Phentermine: Should You Take It?
Will actually help me loss weight? Yes, it does help with weight loss, but it trends to lose effectiveness after the first six months. How much can I expect to lose? The results vary, but as a general rule- the higher the patients initial weight the more they tend to lose over the first six month period. Adding in diet and exercise can increase your weight loss even more. For example: “Mary” tried an exercise program for a month and lost a pound. Then she tried a diet program the next month and lost two pounds. The third month she went to the doctor and was prescribed Phentermine and lost a pound again. So over three months she lost four pounds. But if she had combined the diet, exercise and taken the Phentermine she would have lost way more than four pounds, sometimes up to 20-40 pounds by the end of the first month. Can I become tolerant of Phentermine or become dependent or addicted? Yes, so be warned. Phentermine is a prescription and cause all of the above. It’s efficacy can reduce if used over a longer time. Also, it can cause a feeling of euphoria which can lead to addiction. However, I have not seen patients become addicted like I have with Benzodiazephine (Xanax, Atican etc). This maybe in part because I have my patients discontinue use when it’s weight loss effectiveness drops. What side effects are related to Phentermine? Common side effects of Phentermine include constipation, feeling jittery and insomnia. In the literature, it can raise the blood pressure, valvular disease, pulmonary hypertension, death if they are used together with dexfenfluramine (as phen-fen) which has been withdrawn from the market. In a study, two female patients were reported to have heart attacks (acute myocardial infarction) possibly caused by phentermine in Malaysia. A study reports that there is a heart valve damage ( aortic valve tear) possibly related with phentermine use in a man in US. At the same time, there is a study in Korea which patients who used phentermine were followed closely with echocardiogram or ultrasound of the heart. It did not show any heart valve or cardiovascular related abnormality . But, there is a warning regarding the cardiovascular (heart related) side effects by using phentermine. How do I know if I am damaging my heart (cardiovascular system) while I am on phentermine? These are symptoms which may indicate to ask your doctor if you are damaging your heart or not. Difficulty breathing, chest pain, abnormal heart sound, blood pressure,easily tired, palpitation. If you develop any unusual symptoms while being on Phentermine, inform your doctor. Can the damage be reversible? There was extensive research done on the Phentermine and fenfluramine (phen-fen) after effects. The studies report that when you stop taking the fenfluramine (which is no longer in US market), the valvular abnormalities (regurgitation) return to near normal for the tricuspid and mitral valve. But it does not apply the same for the aortic and pulmonary valve. So what is the verdict? I would take Phentermine for weight loss, if the following criteria are met:BMI >30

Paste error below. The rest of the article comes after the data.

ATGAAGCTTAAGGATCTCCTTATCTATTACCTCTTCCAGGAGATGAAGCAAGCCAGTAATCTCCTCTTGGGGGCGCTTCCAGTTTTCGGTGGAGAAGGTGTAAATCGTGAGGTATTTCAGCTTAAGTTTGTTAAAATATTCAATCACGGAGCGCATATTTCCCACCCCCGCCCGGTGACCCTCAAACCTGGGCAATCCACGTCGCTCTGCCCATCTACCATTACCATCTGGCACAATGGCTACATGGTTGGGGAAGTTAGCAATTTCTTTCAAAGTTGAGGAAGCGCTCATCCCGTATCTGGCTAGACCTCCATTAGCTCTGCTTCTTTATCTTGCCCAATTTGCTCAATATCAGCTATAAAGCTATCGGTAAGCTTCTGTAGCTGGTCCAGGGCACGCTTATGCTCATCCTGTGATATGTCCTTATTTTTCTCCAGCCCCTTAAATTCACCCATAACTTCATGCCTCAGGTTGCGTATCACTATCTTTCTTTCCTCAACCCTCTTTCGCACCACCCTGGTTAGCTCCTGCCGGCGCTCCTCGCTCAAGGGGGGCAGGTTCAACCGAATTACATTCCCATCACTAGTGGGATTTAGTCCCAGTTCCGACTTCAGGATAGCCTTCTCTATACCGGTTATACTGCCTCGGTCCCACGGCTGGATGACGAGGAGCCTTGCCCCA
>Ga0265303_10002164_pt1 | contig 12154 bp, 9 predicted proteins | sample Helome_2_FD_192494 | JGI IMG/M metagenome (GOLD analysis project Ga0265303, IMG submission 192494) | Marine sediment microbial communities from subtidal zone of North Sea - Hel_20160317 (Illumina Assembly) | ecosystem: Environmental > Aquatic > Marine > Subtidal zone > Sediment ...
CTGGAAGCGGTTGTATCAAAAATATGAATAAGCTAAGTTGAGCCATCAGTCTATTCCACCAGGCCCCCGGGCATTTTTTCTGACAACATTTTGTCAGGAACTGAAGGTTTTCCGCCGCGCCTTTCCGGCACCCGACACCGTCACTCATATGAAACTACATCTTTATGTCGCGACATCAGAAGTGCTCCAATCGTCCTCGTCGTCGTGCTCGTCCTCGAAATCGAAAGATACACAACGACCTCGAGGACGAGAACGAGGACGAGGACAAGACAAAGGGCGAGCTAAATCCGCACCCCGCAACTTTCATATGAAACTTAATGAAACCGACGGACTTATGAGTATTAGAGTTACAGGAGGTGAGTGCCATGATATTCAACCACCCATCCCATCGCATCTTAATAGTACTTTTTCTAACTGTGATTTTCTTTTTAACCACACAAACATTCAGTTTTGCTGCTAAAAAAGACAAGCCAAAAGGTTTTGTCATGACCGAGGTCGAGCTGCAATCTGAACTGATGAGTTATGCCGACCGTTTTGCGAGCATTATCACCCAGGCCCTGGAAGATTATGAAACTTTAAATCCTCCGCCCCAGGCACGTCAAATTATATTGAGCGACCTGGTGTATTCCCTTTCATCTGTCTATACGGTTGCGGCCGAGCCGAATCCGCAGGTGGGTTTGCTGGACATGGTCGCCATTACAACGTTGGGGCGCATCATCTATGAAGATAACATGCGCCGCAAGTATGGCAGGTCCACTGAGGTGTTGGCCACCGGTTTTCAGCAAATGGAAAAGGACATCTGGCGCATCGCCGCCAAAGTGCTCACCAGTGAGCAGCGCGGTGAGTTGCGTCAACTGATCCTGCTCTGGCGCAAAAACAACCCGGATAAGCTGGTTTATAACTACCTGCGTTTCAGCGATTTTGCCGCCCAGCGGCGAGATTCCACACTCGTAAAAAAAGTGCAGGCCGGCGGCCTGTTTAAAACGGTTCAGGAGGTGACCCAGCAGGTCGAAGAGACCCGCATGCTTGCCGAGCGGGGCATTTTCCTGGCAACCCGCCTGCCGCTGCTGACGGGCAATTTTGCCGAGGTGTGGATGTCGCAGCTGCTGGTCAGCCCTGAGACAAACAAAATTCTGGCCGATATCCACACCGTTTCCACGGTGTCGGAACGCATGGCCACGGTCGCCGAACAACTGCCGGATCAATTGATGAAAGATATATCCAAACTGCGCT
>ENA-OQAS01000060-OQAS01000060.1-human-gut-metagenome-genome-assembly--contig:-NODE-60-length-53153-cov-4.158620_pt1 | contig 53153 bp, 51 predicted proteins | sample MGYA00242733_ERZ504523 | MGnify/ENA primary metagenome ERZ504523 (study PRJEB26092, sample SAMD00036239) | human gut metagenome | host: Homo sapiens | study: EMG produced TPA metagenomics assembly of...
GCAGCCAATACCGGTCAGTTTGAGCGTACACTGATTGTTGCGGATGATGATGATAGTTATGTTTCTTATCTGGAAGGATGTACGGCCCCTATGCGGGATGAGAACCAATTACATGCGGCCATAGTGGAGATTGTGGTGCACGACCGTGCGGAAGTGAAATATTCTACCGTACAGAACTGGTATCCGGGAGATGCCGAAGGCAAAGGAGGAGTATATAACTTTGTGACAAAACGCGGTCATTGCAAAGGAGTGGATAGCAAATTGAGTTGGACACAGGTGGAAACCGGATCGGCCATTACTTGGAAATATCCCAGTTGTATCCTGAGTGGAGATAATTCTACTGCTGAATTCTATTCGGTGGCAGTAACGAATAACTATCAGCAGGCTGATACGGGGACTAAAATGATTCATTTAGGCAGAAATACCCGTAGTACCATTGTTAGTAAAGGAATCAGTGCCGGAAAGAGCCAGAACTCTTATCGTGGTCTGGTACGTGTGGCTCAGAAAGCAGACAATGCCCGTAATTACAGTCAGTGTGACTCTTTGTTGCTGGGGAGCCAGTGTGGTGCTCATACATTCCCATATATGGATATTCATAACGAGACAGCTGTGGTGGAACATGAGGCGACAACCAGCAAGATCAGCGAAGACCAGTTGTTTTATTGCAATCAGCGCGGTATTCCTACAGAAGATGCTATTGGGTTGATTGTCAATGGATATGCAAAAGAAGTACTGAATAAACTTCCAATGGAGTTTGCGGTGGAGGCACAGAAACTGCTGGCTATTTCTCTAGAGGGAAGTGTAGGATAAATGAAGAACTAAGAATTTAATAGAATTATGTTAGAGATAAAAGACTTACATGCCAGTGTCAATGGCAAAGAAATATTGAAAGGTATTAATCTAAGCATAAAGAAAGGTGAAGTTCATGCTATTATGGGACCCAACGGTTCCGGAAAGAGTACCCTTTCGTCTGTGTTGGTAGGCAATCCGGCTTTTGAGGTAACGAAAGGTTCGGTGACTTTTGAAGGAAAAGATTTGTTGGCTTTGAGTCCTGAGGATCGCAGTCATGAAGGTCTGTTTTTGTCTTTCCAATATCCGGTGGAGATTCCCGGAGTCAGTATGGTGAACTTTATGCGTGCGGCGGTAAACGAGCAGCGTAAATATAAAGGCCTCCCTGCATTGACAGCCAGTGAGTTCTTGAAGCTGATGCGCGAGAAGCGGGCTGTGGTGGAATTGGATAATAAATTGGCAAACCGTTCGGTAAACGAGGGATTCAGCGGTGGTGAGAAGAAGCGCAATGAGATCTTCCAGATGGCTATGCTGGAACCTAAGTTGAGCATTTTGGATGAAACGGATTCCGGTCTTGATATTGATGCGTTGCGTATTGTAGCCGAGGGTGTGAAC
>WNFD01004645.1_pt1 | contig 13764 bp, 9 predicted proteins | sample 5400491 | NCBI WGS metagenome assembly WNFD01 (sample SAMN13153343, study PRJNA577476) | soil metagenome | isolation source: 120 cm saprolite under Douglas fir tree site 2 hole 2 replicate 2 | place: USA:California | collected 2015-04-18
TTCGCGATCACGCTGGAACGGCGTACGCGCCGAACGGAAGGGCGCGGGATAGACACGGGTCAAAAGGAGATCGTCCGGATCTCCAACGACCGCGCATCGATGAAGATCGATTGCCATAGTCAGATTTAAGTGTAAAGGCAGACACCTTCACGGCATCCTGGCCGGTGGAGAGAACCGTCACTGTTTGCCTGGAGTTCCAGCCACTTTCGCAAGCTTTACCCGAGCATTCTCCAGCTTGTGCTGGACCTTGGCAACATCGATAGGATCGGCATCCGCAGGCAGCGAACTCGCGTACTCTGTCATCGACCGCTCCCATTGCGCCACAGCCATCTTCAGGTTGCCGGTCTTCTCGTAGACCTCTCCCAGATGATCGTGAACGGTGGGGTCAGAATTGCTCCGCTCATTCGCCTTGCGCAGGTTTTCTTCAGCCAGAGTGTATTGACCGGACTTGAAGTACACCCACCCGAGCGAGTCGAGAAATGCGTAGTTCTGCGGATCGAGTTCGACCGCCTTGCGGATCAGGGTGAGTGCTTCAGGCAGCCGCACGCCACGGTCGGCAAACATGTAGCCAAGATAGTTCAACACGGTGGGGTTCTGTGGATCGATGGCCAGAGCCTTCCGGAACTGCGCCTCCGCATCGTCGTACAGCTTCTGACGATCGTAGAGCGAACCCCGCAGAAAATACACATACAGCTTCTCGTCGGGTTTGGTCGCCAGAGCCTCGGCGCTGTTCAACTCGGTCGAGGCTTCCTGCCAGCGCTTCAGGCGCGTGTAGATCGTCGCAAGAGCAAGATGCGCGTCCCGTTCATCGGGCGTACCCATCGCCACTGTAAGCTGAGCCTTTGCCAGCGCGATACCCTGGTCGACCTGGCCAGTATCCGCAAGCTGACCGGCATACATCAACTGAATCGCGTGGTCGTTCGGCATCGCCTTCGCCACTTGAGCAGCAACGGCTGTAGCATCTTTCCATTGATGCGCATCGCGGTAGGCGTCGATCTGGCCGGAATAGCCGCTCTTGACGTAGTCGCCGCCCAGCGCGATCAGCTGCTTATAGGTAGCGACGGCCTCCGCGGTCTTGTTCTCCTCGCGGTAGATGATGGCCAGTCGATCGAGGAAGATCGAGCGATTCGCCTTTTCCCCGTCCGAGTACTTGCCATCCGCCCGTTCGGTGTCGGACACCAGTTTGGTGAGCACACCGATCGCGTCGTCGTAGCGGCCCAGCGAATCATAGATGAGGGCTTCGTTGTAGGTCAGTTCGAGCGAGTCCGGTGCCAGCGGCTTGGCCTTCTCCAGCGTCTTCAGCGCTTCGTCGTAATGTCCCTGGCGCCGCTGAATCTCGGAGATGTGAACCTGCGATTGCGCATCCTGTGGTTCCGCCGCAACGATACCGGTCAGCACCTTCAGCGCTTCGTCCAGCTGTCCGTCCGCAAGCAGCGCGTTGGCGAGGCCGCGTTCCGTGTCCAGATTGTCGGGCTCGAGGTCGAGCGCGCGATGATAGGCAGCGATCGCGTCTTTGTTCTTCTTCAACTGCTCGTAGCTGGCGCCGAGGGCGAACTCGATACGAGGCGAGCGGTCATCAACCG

Waist line of >35 inches for ladies and >40 inches for men
Short term use
No underlying heart disease
Monitored by a physician closely
Together with diet and exercise
Awareness of warning symptoms that I should report to my physician
By practicing medicine as a doctor, we do help in making difficult decisions for all of our patients. The basic principles on making decision is the same, either for obesity and weight loss or treatment of other medical diseases. Obesity is a disease like hypertension or diabetes or anything else. I believe obesity is not a cosmetic issue, nor a personality issue. It is simply a medical disease. And like other medical diseases, it needs to be treated – with weight loss. I teach my patients everydayNot taking an appropriate medication despite needing it is wrong. Because you are walking on thin ice by not taking the medication, it could crack anytime and drown you in ice cold water.
Understanding the side effects, makes you prepared to take an early and watchful action if needed. Just like walking on the wet surface with caution when you see the sign of “slippery when wet”.
Natural, herbal substances are not necessarily safe compared to the prescription drugs. We just do not know what can they do to you. It has not been analysed/studied systematically like the prescription drugs.